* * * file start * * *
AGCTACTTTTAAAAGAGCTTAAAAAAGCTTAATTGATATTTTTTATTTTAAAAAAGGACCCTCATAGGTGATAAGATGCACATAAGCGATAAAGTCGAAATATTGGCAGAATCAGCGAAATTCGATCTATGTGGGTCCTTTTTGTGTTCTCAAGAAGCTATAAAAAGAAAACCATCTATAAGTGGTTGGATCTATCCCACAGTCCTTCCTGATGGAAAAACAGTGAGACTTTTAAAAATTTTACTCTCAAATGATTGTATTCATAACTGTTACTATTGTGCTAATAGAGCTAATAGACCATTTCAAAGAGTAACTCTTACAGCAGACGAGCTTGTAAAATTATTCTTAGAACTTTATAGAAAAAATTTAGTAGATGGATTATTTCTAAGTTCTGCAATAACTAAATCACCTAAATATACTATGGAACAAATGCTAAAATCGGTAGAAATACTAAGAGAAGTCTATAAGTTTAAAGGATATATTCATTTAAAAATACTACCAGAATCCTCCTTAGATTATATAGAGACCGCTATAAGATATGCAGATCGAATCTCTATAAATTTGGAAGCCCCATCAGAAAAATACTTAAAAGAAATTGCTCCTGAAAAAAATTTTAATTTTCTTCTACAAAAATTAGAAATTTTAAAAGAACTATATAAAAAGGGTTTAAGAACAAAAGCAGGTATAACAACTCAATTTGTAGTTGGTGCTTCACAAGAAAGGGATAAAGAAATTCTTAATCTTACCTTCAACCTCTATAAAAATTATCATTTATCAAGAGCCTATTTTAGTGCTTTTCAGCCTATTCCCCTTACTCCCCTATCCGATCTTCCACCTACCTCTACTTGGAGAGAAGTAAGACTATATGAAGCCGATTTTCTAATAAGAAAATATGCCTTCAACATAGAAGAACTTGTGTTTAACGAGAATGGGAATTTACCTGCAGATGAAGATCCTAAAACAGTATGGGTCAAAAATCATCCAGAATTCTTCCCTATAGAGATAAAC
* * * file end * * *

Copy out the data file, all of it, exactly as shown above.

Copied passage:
AGCTACTTTTAAAAGAGCTTAAAAAAGCTTAATTGATATTTTTTATTTTAAAAAAGGACCCTCATAGGTGATAAGATGCACATAAGCGATAAAGTCGAAATATTGGCAGAATCAGCGAAATTCGATCTATGTGGGTCCTTTTTGTGTTCTCAAGAAGCTATAAAAAGAAAACCATCTATAAGTGGTTGGATCTATCCCACAGTCCTTCCTGATGGAAAAACAGTGAGACTTTTAAAAATTTTACTCTCAAATGATTGTATTCATAACTGTTACTATTGTGCTAATAGAGCTAATAGACCATTTCAAAGAGTAACTCTTACAGCAGACGAGCTTGTAAAATTATTCTTAGAACTTTATAGAAAAAATTTAGTAGATGGATTATTTCTAAGTTCTGCAATAACTAAATCACCTAAATATACTATGGAACAAATGCTAAAATCGGTAGAAATACTAAGAGAAGTCTATAAGTTTAAAGGATATATTCATTTAAAAATACTACCAGAATCCTCCTTAGATTATATAGAGACCGCTATAAGATATGCAGATCGAATCTCTATAAATTTGGAAGCCCCATCAGAAAAATACTTAAAAGAAATTGCTCCTGAAAAAAATTTTAATTTTCTTCTACAAAAATTAGAAATTTTAAAAGAACTATATAAAAAGGGTTTAAGAACAAAAGCAGGTATAACAACTCAATTTGTAGTTGGTGCTTCACAAGAAAGGGATAAAGAAATTCTTAATCTTACCTTCAACCTCTATAAAAATTATCATTTATCAAGAGCCTATTTTAGTGCTTTTCAGCCTATTCCCCTTACTCCCCTATCCGATCTTCCACCTACCTCTACTTGGAGAGAAGTAAGACTATATGAAGCCGATTTTCTAATAAGAAAATATGCCTTCAACATAGAAGAACTTGTGTTTAACGAGAATGGGAATTTACCTGCAGATGAAGATCCTAAAACAGTATGGGTCAAAAATCATCCAGAATTCTTCCCTATAGAGATAAAC